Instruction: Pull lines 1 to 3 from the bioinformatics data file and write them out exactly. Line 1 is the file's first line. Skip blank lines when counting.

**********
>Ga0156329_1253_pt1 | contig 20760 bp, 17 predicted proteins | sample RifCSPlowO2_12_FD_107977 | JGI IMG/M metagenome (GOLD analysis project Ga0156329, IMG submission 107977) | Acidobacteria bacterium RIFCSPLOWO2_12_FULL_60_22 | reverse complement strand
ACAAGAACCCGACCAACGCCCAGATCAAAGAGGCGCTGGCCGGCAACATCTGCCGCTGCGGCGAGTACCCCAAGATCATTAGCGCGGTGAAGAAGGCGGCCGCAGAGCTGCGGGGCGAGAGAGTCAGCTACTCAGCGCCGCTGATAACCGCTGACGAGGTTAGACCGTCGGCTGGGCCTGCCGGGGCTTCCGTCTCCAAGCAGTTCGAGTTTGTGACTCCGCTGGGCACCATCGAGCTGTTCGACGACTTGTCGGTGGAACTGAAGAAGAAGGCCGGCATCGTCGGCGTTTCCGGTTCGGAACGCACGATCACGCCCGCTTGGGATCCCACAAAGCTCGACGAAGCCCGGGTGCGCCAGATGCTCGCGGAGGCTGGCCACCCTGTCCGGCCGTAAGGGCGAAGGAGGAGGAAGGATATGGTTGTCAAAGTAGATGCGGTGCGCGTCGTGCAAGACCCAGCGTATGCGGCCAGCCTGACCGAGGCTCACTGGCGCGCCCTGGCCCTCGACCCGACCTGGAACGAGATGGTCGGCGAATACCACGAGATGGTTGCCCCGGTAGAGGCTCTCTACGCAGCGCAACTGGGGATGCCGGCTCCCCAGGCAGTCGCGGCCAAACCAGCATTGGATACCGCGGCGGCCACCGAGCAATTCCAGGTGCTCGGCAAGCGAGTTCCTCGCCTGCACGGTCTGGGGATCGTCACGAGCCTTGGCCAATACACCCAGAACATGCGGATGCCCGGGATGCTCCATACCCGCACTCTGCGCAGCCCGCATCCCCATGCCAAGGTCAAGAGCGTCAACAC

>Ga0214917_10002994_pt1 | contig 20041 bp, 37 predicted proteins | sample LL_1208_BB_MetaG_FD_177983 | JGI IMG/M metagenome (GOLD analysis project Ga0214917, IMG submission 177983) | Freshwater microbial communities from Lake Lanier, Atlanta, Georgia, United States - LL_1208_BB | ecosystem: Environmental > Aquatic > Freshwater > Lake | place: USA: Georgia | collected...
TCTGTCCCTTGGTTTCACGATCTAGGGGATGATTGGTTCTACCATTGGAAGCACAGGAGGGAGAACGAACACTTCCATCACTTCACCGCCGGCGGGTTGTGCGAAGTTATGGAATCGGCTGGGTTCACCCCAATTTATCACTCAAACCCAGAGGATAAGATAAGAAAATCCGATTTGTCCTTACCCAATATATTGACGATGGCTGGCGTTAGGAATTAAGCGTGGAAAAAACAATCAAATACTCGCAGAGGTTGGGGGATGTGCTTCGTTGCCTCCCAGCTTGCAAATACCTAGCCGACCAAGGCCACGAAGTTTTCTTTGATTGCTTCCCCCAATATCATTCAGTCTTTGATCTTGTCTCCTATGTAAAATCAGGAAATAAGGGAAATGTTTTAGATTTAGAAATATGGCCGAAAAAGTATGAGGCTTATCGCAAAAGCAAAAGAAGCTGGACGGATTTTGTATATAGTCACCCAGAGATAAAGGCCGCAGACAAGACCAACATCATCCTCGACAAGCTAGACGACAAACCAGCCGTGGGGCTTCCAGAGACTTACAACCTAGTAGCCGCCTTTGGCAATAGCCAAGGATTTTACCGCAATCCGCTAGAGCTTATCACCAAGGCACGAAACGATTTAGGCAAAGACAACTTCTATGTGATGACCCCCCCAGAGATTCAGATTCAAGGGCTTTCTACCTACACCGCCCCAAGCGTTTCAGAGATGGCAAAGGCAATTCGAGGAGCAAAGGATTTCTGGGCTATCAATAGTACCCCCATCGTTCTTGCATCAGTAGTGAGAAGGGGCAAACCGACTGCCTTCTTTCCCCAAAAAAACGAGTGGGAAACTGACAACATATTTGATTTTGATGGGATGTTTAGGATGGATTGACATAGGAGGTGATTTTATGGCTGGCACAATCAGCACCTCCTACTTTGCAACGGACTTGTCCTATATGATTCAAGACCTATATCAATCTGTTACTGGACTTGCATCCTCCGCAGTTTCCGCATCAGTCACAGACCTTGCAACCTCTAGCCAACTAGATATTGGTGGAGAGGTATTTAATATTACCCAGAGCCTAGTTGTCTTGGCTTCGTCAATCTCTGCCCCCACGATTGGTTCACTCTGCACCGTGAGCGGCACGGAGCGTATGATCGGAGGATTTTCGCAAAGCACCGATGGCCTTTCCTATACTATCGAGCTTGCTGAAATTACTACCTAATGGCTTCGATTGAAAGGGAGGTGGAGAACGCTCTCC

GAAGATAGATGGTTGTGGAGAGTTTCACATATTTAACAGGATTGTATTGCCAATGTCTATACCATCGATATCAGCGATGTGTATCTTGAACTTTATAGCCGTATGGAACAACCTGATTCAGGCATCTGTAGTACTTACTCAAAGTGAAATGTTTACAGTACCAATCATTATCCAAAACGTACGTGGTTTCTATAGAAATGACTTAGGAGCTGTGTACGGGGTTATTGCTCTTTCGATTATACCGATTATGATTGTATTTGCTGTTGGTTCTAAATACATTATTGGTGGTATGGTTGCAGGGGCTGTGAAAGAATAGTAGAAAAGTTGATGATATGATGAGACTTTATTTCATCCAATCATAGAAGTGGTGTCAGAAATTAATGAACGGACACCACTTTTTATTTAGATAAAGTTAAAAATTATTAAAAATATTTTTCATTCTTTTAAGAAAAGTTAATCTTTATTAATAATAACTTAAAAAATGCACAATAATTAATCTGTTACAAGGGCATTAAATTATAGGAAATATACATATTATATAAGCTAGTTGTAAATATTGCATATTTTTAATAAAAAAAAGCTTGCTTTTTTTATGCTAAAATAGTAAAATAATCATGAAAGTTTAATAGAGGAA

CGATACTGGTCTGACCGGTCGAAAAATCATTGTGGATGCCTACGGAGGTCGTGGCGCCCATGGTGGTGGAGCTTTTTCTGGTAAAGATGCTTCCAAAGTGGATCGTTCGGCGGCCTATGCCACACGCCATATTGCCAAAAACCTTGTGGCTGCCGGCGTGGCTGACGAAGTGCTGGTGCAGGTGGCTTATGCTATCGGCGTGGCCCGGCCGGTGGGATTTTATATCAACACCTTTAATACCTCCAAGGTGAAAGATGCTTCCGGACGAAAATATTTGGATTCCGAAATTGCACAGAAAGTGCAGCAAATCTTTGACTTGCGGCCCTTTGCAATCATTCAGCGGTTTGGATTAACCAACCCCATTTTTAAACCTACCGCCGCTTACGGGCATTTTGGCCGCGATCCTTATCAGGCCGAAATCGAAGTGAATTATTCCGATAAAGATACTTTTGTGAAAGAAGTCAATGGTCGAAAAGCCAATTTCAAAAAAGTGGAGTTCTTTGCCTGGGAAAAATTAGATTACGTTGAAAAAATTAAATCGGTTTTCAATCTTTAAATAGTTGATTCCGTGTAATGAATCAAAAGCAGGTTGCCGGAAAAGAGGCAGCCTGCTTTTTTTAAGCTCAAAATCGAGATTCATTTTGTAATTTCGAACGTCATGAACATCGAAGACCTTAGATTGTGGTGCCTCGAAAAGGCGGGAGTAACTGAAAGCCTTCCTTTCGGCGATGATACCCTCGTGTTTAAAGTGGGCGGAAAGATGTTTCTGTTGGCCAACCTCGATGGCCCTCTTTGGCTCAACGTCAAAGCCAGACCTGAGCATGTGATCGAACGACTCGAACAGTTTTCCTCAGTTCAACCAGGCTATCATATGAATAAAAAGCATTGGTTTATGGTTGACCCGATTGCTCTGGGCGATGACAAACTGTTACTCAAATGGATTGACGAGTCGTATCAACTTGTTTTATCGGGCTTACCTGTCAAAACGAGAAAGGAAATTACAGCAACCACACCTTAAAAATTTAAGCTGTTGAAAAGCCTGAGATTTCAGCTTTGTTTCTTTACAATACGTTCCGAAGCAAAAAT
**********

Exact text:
>Ga0156329_1253_pt1 | contig 20760 bp, 17 predicted proteins | sample RifCSPlowO2_12_FD_107977 | JGI IMG/M metagenome (GOLD analysis project Ga0156329, IMG submission 107977) | Acidobacteria bacterium RIFCSPLOWO2_12_FULL_60_22 | reverse complement strand
ACAAGAACCCGACCAACGCCCAGATCAAAGAGGCGCTGGCCGGCAACATCTGCCGCTGCGGCGAGTACCCCAAGATCATTAGCGCGGTGAAGAAGGCGGCCGCAGAGCTGCGGGGCGAGAGAGTCAGCTACTCAGCGCCGCTGATAACCGCTGACGAGGTTAGACCGTCGGCTGGGCCTGCCGGGGCTTCCGTCTCCAAGCAGTTCGAGTTTGTGACTCCGCTGGGCACCATCGAGCTGTTCGACGACTTGTCGGTGGAACTGAAGAAGAAGGCCGGCATCGTCGGCGTTTCCGGTTCGGAACGCACGATCACGCCCGCTTGGGATCCCACAAAGCTCGACGAAGCCCGGGTGCGCCAGATGCTCGCGGAGGCTGGCCACCCTGTCCGGCCGTAAGGGCGAAGGAGGAGGAAGGATATGGTTGTCAAAGTAGATGCGGTGCGCGTCGTGCAAGACCCAGCGTATGCGGCCAGCCTGACCGAGGCTCACTGGCGCGCCCTGGCCCTCGACCCGACCTGGAACGAGATGGTCGGCGAATACCACGAGATGGTTGCCCCGGTAGAGGCTCTCTACGCAGCGCAACTGGGGATGCCGGCTCCCCAGGCAGTCGCGGCCAAACCAGCATTGGATACCGCGGCGGCCACCGAGCAATTCCAGGTGCTCGGCAAGCGAGTTCCTCGCCTGCACGGTCTGGGGATCGTCACGAGCCTTGGCCAATACACCCAGAACATGCGGATGCCCGGGATGCTCCATACCCGCACTCTGCGCAGCCCGCATCCCCATGCCAAGGTCAAGAGCGTCAACAC

>Ga0214917_10002994_pt1 | contig 20041 bp, 37 predicted proteins | sample LL_1208_BB_MetaG_FD_177983 | JGI IMG/M metagenome (GOLD analysis project Ga0214917, IMG submission 177983) | Freshwater microbial communities from Lake Lanier, Atlanta, Georgia, United States - LL_1208_BB | ecosystem: Environmental > Aquatic > Freshwater > Lake | place: USA: Georgia | collected...